Myelin oligodendrocyte glycoprotein (MOG) specific CD4+ T cell infiltrates from the central nervous system (CNS) have exhibited a range of affinities (low to high) for MOG peptide:MHC class II during peak EAE symptoms. Tetramer binding analyses and two-dimensional affinity assays have indicated that high affinity, MOG specific T cells comprise a rare yet significant population within the polyclonal repertoire; however, their functional contributions to the pathogenesis of chronic autoimmunity is not clear. Preliminary experiments suggested that a high precursor frequency (15 x 106) of polyclonal tetramer positive MOG specific T cells promotes early onset and greater disease severity when compared to tetramer negative T cells. Analysis of a high affinity MOG specific, CD4+ T cell (TCR Vα4β1) revealed a two dimensional affinity of 6.4x10-4 μm4 that was similar to the mean affinity (1.6x10-4 μm4) of pathogenic CD4+ T cells at peak LCMV Armstrong infection. Retrogenic models were used to assess the pathogenicity of TCR affinity in order to circumvent the limited number of endogenous high affinity T cells. The TCR Vα4β1 retrogenic mice developed spontaneous EAE even in the presence of FoxP3 positive (6%) T cells. T cells progressed though thymic selection without altering CD4 or TCR expression while maintaining their high two-dimensional affinity. Overall, MOG specific, high affinity CD4+ T cells are pathogenic and may predispose mice to a rapid progressive course of EAE.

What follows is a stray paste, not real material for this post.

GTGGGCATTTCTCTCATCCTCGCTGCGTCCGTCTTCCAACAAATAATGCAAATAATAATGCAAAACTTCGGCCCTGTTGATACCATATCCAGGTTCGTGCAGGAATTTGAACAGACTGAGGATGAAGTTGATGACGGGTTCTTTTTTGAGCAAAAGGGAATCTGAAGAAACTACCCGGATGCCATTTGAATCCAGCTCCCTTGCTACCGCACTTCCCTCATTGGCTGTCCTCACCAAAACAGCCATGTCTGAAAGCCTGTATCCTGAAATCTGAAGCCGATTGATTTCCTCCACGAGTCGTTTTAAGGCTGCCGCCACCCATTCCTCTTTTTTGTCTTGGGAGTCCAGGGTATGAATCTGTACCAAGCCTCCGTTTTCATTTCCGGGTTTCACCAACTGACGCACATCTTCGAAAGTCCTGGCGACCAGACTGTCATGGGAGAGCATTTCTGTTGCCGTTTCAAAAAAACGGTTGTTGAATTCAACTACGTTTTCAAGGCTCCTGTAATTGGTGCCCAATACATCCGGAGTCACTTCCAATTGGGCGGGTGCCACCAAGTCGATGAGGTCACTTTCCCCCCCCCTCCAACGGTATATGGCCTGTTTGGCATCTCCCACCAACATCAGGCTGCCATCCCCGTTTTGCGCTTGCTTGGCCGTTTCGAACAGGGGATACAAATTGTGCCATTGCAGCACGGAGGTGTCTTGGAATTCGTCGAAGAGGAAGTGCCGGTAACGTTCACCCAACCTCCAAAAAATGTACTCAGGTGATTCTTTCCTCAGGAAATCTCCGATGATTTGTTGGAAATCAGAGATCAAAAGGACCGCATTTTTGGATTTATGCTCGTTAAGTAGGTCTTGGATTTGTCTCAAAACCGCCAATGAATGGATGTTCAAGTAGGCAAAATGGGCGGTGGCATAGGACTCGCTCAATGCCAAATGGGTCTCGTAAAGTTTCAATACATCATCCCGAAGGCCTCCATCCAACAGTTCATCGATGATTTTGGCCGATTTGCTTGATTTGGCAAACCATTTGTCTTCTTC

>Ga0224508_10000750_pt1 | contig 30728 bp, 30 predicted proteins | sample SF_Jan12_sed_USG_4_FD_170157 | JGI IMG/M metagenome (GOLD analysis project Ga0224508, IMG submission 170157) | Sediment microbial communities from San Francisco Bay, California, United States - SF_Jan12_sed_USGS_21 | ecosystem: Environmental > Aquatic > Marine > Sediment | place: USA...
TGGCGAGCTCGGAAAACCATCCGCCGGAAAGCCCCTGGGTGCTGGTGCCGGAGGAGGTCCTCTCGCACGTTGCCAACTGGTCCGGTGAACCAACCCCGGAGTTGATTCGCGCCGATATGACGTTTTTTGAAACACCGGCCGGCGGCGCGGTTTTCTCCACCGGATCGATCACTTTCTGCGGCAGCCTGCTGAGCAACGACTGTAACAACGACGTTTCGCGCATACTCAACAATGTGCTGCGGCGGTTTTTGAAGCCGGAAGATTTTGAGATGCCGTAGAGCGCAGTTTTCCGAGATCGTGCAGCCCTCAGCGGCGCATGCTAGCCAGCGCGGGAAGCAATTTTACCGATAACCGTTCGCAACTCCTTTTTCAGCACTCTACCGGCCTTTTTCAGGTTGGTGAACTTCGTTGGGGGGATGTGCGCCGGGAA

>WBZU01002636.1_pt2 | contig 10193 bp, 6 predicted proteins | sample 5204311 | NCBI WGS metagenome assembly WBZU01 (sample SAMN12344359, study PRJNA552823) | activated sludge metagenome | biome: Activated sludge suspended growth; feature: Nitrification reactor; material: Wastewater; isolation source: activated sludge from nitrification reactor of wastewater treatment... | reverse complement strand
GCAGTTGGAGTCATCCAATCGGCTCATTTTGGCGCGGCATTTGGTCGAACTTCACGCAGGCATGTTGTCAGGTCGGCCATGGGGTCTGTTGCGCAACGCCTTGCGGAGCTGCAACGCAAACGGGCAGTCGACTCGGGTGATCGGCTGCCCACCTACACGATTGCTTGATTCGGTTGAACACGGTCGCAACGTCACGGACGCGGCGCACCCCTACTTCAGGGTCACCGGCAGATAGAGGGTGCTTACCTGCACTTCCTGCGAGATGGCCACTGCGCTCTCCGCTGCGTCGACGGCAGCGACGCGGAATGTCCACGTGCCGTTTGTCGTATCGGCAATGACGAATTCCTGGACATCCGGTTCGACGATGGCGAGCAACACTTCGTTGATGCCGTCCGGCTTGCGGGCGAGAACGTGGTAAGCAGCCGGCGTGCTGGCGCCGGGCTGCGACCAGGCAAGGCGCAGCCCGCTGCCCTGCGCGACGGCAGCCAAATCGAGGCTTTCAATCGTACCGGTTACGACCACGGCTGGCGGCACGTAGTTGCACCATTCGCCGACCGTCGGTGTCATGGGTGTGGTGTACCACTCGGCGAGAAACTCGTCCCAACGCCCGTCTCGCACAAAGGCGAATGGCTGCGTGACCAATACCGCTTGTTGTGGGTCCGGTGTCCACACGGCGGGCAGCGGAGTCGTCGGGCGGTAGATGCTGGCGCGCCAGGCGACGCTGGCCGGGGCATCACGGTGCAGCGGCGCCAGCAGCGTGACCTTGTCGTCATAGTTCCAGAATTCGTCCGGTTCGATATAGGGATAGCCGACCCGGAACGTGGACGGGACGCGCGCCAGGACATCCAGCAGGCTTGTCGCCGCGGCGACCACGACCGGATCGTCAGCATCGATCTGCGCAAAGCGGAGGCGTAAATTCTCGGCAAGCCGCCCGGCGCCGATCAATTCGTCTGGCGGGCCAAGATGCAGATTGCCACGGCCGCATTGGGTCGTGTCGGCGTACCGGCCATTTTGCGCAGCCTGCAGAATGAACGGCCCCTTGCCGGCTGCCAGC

- Copyright © 2013 by The American Association of Immunologists, Inc.